The information below is to provide a general over view concerning disability and impairment in Atlanta Georgia. Chiropractors who have complied with this chapter shall have the right to sign health certificates, reporting to the proper health officers the same as other practitioners.(GA Law)
Before I discuss the specifics of this case I would like to give some background information and definitions concerning causation. This information is not common knowledge and is important to understand. There are 3 main text books that I used for this information. The American Medical Association: Guides to the Evaluation of Permanent Impairment, fifth edition, the American Medical Association: Guides to the Evaluation of Permanent Impairment, sixth edition, the American Medical Association: Disability Evaluation, second edition. All 3 text books are widely accepted, peer reviewed and published by the American Medical Association.
Causation - An identifiable factor that results in a medically identifiable condition.
American Medical Association: Guides to the Evaluation of Permanent Impairment, fifth edition, page 600.
Cause – In general, anything that produces an effect. In medicine, cause refers to an identifiable factor that results in injury or illness. The cause or causes must be scientifically probable following causation analysis.
American Medical Association: Guides to the Evaluation of Permanent Impairment, sixth edition, page 610.
Reasonable Degree of Medical Certainty - Causal opinions in reports and testimony must be given in terms of reasonable medical probability or certainty. (more probably than not) Probability, simply means that something is more likely than not (51% or greater chance of occurring). If the confidence is equal to or less than 50% it is merely a possibility. Legal probability, then, simply means that something is more likely to occur than not.
Causality requires determination that each of the following has occurred to a reasonable degree of medical certainty:
• A causal event took place.
• The patient experiencing the event has the condition.
• The event could cause the condition.
• The event caused or materially contributed to the condition within medical probability.
American Medical Association: Guides to the Evaluation of Permanent Impairment, sixth edition, page 25.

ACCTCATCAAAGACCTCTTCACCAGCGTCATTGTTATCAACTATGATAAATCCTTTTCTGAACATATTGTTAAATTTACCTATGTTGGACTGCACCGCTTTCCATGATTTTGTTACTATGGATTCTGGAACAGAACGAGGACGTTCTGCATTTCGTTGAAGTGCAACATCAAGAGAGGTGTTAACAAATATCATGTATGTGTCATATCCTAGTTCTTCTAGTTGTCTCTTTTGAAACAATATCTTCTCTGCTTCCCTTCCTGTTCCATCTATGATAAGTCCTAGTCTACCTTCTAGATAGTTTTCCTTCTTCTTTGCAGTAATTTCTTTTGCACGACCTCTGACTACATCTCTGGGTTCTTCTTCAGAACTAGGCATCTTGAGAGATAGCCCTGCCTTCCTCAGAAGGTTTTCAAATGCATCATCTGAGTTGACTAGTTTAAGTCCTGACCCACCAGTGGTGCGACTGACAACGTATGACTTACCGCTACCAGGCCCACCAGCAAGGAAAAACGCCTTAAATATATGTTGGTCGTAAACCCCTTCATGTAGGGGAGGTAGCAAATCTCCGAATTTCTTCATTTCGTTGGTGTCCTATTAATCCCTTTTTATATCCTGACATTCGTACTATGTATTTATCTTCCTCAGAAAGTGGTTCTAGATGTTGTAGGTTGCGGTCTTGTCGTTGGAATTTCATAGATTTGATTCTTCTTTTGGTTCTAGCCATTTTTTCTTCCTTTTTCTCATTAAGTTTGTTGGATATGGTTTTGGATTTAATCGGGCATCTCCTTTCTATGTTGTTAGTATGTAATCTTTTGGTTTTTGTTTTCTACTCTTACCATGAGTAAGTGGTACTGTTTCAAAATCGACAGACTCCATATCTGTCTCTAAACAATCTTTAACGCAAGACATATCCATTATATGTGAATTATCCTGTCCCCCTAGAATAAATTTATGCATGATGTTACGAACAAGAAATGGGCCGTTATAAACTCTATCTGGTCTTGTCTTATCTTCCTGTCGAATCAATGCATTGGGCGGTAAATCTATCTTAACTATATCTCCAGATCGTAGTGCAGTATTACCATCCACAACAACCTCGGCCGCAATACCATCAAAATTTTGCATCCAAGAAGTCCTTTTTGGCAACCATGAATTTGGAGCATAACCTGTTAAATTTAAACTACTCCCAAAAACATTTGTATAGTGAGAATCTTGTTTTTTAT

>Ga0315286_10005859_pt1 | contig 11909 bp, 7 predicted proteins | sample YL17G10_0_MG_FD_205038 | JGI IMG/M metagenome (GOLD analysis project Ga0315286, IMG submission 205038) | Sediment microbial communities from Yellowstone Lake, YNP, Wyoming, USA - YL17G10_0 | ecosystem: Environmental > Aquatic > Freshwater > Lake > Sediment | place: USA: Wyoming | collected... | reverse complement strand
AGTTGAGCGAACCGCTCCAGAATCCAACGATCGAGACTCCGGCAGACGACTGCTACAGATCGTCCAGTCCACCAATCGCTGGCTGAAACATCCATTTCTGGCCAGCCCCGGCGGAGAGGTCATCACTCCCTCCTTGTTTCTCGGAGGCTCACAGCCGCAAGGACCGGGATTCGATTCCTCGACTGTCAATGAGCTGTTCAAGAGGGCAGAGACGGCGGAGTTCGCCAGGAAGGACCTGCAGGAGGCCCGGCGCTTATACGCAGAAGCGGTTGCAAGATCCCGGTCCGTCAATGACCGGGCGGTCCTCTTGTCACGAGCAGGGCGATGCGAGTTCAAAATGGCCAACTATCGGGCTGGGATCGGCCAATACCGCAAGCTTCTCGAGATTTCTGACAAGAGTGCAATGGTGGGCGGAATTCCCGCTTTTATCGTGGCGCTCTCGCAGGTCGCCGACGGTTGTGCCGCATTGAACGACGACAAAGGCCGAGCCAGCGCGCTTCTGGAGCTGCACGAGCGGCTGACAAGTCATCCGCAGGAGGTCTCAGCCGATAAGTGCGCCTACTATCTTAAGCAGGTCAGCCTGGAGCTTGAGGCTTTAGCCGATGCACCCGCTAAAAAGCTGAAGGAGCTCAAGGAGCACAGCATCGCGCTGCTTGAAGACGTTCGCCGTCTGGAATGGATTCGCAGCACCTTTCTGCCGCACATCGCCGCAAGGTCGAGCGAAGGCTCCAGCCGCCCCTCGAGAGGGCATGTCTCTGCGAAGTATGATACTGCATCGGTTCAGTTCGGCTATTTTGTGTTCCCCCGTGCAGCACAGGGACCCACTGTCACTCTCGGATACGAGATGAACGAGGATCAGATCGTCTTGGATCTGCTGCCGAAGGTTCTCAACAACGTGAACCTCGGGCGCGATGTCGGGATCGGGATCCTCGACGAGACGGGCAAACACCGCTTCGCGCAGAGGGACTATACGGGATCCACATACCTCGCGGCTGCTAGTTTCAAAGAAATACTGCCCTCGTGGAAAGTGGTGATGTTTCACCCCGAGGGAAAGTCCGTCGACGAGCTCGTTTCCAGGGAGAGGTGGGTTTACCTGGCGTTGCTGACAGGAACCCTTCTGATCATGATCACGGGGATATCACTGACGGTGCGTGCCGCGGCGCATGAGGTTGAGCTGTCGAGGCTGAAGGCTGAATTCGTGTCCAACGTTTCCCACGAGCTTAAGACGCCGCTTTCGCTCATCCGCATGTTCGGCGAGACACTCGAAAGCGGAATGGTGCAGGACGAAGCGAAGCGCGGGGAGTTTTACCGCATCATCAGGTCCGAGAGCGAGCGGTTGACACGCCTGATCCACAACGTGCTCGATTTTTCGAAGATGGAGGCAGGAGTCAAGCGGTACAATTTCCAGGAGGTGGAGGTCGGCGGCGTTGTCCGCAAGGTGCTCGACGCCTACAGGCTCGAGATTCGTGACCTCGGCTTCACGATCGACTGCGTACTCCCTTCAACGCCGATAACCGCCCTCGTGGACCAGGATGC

A Causal Relationship is Biologically Plausible When:
1. The relationship between the medical condition and the exposure or injury can be explained anatomically or physiologically.
2. The duration, intensity, or mechanism or exposure or injury was sufficient to cause the illness or injury in questions.
3. There is evidence suggesting that the exposure is consistently or reliably associated with the process under investigation in the population under investigation or in peer-reviewed literature.
4. Cause and effect are contiguous - i.e., there is a readily understandable relationship between the two, in which an increase in the magnitude of the exposure reliably leads to an increase in the severity of its alleged effect upon the injured or exposed person, and vice versa.
5. There is literature providing biologic or statistical evidence indicating that the symptoms or disorder could develop as a result of the exposure (coherence).
6. There is specificity of the association for the injury (i.e., the absence of other factors, especially pre-existing disease that could have caused or contributed to the problem).
American Medical Association: Disability Evaluation, second edition, page 96
Criteria for Asserting the Existence of a Causal Relationship
Temporal Relationship- Cause should come before effect. The interval between the two should be consistent with what is found in reports or studies of similar exposures/injuries.
Mechanism- Must be anatomically and physiologically plausible.
Contiguity- Should be a clear relationship between cause and effect, with an
(Dose-Response/Duration)increase in exposure (dose or duration) leading to an increase in effect
Consistency- Exposure should consistently cause the disease or injury under investigation.
Specificity- Should be a relative absence of other factors or conditions which “explain” the disease.
Coherence- Presumption of work-relatedness in an individual case should be consistent with the medical literature.
American Medical Association: Disability Evaluation, second edition, page 25
On page 17 of the AMA Guides to the Evaluation of Permanent Impairment, fifth edition, it says that “if the clinical findings are fully described, any knowledgeable observer may check the findings with the Guides criteria.” It further states that, “any other observer or physician following the methods in the Guides to evaluate the same patient should report similar findings.”